(5) Trial counsel was ineffective when they failed to investigate, interview, or depose Petitioner's codefendants to obtain available evidence to support Petitioner's request for a lesser-included offense instruction for robbery in the second-degree (Doc. 1 at 23).
Pursuant to 28 U.S.C. § 2254, a district court "shall entertain an application for a writ of habeas corpus on behalf of a person in custody pursuant to the judgment of a State court only on the ground that he is in custody in violation of the Constitution or laws or treaties of the United States." 28 U.S.C. § 2254(a). Federal courts may not grant habeas relief on a claim that has been decided on the merits in State court unless that adjudication:
(1) resulted in a decision that was contrary to, or involved an unreasonable application of, clearly established Federal law, as determined by the Supreme Court of the United States; or
(2) resulted in a decision that was based on an unreasonable determination of the facts in light of the evidence presented in the State court proceeding.
28 U.S.C. § 2254(d)(1)-(2). "A state court's decision is contrary to... clearly established law if it applies a rule that contradicts the governing law set forth in [Supreme Court] cases or if it confronts a set of facts that are materially indistinguishable from a [Supreme Court] decision... and nevertheless arrives at a [different] result.'" Cagle v. Norris, 474 F.3d 1090, 1095 (8th Cir. 2007) (quoting Mitchell v. Esparza, 540 U.S. 12, 15-16 (2003)). A State court "unreasonably applies" federal law when it "identifies the correct governing legal rule from [the Supreme] Court's cases but unreasonably applies it to the facts of the particular state prisoner's case, " or "unreasonably extends a legal principle from [the Supreme Court's] precedent to a new context where it should not apply or unreasonably refuses to extend that principle to a new context where it should apply." Williams v. Taylor, 529 U.S. 362, 407 (2000). A State court decision may be considered an unreasonable determination "only if it is shown that the state court's presumptively correct factual findings do not enjoy support in the record." Ryan v. Clarke, 387 F.3d 785, 791 (8th Cir. 2004) (citing 28 U.S.C. § 2254(e)(1)). A State court's factual findings are presumed to be correct. 28 U.S.C. § 2254(e)(1); Wood v. Allen, 558 U.S. 290, 293 (2010). Review under § 2254(d)(1) is limited to the record before the state court that adjudicated the claim on the merits. Cullen v. Pinholster, 131 S.Ct. 1388, 1398 (2011). Clear and convincing evidence that State court factual findings lack evidentiary support is required to grant habeas relief. 28 U.S.C. § 2254(e)(1); Wood, 558 U.S. at 293.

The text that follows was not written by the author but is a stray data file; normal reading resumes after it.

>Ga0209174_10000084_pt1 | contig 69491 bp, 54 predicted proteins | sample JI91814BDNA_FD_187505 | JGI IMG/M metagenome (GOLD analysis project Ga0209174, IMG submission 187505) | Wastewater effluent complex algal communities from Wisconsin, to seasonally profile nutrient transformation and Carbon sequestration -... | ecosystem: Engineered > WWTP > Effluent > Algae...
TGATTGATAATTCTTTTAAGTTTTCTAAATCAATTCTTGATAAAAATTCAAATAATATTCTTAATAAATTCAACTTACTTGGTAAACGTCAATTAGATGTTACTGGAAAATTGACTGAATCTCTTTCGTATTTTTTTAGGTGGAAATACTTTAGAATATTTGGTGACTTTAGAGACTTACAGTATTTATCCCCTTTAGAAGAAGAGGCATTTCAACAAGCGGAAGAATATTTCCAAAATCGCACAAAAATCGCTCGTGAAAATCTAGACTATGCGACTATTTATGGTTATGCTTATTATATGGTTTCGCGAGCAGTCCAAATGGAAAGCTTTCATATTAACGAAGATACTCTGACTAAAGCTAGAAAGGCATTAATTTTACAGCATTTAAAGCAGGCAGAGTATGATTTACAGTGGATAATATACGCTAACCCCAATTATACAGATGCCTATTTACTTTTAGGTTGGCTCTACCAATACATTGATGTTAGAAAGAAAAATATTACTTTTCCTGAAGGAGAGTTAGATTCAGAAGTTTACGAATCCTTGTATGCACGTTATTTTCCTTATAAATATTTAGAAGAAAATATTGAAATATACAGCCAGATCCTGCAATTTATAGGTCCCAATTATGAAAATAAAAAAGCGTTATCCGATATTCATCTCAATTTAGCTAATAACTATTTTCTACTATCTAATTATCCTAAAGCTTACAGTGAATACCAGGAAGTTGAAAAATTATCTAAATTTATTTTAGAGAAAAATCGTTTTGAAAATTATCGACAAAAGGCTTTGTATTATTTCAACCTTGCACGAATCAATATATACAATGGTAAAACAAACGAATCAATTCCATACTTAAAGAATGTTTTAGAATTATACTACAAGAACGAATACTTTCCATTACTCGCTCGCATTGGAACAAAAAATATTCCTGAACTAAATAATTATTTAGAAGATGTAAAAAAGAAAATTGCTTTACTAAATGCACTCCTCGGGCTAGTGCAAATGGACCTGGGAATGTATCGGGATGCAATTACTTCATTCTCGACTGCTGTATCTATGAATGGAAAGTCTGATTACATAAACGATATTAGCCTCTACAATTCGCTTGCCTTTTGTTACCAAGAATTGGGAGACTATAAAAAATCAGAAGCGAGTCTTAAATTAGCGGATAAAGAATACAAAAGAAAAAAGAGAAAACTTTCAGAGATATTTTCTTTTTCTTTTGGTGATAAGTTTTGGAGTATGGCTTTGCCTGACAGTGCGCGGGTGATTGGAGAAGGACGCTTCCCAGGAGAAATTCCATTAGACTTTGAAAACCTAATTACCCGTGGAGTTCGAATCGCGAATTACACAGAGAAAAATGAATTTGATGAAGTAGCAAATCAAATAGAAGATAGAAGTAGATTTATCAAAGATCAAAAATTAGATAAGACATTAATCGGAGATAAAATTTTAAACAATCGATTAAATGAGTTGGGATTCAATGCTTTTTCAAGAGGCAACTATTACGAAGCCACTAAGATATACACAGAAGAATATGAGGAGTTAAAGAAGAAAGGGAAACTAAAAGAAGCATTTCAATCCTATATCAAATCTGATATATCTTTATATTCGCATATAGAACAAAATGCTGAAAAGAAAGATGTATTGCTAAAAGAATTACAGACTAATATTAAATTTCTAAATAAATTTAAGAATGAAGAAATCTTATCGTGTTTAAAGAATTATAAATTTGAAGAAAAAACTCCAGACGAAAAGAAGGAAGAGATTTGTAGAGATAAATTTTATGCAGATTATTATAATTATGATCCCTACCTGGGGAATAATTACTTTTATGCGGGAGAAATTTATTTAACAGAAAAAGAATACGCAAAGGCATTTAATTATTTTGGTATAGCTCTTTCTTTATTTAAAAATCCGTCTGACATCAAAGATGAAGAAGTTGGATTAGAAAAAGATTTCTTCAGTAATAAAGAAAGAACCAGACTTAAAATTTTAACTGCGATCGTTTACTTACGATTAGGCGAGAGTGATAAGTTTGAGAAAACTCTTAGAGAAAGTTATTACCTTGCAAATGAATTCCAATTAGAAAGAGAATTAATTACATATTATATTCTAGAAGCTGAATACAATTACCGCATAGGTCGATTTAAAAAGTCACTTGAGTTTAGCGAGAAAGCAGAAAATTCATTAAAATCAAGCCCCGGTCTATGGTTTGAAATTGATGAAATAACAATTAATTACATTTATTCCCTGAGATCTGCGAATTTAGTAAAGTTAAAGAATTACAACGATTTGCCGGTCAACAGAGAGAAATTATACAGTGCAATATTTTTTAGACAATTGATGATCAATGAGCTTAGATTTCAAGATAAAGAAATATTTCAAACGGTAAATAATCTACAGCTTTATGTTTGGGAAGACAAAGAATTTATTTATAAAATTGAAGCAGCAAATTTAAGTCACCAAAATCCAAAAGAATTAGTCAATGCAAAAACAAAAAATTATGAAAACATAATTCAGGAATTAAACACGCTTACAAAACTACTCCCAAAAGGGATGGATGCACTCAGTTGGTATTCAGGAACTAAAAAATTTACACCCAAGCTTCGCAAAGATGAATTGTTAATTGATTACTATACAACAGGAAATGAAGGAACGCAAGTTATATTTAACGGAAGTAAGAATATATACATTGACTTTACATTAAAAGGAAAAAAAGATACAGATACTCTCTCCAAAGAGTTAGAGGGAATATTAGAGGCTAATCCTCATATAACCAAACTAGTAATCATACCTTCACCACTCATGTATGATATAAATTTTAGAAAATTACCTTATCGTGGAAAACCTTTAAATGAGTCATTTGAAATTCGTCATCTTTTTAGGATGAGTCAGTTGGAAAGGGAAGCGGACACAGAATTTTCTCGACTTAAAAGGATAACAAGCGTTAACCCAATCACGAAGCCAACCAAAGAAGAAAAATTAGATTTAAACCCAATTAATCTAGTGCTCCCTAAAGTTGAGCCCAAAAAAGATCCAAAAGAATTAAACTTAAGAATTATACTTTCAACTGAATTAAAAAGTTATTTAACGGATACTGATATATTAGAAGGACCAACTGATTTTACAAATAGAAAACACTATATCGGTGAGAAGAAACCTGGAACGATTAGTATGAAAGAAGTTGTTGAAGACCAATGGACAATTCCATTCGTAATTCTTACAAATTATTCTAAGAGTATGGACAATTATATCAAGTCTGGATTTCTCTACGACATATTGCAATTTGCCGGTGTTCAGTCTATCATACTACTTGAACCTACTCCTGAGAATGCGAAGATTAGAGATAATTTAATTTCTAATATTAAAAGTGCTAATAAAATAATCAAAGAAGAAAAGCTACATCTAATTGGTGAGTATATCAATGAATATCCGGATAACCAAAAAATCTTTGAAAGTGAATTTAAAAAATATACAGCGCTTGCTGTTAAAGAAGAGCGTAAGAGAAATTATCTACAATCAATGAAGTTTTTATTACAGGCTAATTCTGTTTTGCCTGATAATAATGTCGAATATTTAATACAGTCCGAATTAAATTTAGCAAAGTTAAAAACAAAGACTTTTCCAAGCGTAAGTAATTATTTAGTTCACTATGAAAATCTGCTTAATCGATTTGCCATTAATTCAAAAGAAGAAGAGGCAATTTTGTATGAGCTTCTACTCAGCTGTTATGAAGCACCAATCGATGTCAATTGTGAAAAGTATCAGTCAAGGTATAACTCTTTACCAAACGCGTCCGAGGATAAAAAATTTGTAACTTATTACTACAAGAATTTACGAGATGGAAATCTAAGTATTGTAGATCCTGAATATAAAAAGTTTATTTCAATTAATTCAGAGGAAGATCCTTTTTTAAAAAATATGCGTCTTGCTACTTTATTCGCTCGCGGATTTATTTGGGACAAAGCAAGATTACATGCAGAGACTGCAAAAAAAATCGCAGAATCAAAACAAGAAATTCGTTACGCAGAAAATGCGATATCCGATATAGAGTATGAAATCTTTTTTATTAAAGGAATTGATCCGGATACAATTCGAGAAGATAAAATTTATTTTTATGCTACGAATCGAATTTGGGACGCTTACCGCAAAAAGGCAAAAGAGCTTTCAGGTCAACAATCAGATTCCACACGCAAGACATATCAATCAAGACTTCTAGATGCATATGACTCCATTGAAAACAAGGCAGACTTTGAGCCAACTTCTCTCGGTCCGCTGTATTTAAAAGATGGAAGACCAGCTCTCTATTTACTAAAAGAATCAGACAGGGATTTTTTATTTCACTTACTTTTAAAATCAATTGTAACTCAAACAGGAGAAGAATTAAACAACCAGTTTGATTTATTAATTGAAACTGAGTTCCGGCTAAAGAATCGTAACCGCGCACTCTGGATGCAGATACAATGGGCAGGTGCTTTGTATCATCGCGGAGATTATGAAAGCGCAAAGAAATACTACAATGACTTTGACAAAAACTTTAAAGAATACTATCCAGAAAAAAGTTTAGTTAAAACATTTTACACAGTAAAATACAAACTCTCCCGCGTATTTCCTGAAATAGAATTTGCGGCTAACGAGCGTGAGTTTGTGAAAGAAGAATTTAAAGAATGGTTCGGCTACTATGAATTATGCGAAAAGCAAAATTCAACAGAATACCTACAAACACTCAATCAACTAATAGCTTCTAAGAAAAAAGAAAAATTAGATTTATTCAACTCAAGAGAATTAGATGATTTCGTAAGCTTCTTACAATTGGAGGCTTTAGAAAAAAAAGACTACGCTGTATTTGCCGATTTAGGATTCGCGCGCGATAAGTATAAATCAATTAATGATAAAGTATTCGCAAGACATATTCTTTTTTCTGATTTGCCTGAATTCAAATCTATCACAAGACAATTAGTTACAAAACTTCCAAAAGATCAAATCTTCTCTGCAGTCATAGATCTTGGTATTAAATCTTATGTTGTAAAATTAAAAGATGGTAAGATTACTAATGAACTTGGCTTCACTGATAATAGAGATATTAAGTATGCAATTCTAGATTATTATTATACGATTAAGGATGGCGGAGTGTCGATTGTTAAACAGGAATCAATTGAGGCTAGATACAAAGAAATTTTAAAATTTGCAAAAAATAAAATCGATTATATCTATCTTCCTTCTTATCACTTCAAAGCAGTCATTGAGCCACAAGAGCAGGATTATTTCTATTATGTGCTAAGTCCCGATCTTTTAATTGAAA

A. Procedural Default
A habeas petitioner must clear two procedural hurdles before the Court may reach the merits of his habeas corpus petition: exhaustion of remedies and procedural default. Before seeking habeas relief, a petitioner is required to bring his claims through "one complete round of the State's established appellate review process" because "the exhaustion doctrine is designed to give the State courts a full and fair opportunity to resolve federal constitutional claims before those claims are presented to the federal courts." O'Sullivan v. Boerckel, 526 U.S. 838, 845 (1999), see also 28 U.S.C. § 2254(c). Because Petitioner has failed to bring Grounds 4 and 5 through the applicable state review process, they must be dismissed.